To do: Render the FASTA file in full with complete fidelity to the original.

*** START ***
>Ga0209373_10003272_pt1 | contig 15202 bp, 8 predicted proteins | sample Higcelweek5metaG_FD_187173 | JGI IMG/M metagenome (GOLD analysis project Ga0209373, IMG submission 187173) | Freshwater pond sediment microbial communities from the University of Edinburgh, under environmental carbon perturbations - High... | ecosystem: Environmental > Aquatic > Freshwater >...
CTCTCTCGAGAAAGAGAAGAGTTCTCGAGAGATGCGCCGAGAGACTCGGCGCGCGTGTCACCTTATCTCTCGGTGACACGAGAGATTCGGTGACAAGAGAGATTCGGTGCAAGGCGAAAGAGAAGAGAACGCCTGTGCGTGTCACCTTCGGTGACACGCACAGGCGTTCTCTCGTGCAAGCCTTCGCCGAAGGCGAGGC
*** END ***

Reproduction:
>Ga0209373_10003272_pt1 | contig 15202 bp, 8 predicted proteins | sample Higcelweek5metaG_FD_187173 | JGI IMG/M metagenome (GOLD analysis project Ga0209373, IMG submission 187173) | Freshwater pond sediment microbial communities from the University of Edinburgh, under environmental carbon perturbations - High... | ecosystem: Environmental > Aquatic > Freshwater >...
CTCTCTCGAGAAAGAGAAGAGTTCTCGAGAGATGCGCCGAGAGACTCGGCGCGCGTGTCACCTTATCTCTCGGTGACACGAGAGATTCGGTGACAAGAGAGATTCGGTGCAAGGCGAAAGAGAAGAGAACGCCTGTGCGTGTCACCTTCGGTGACACGCACAGGCGTTCTCTCGTGCAAGCCTTCGCCGAAGGCGAGGC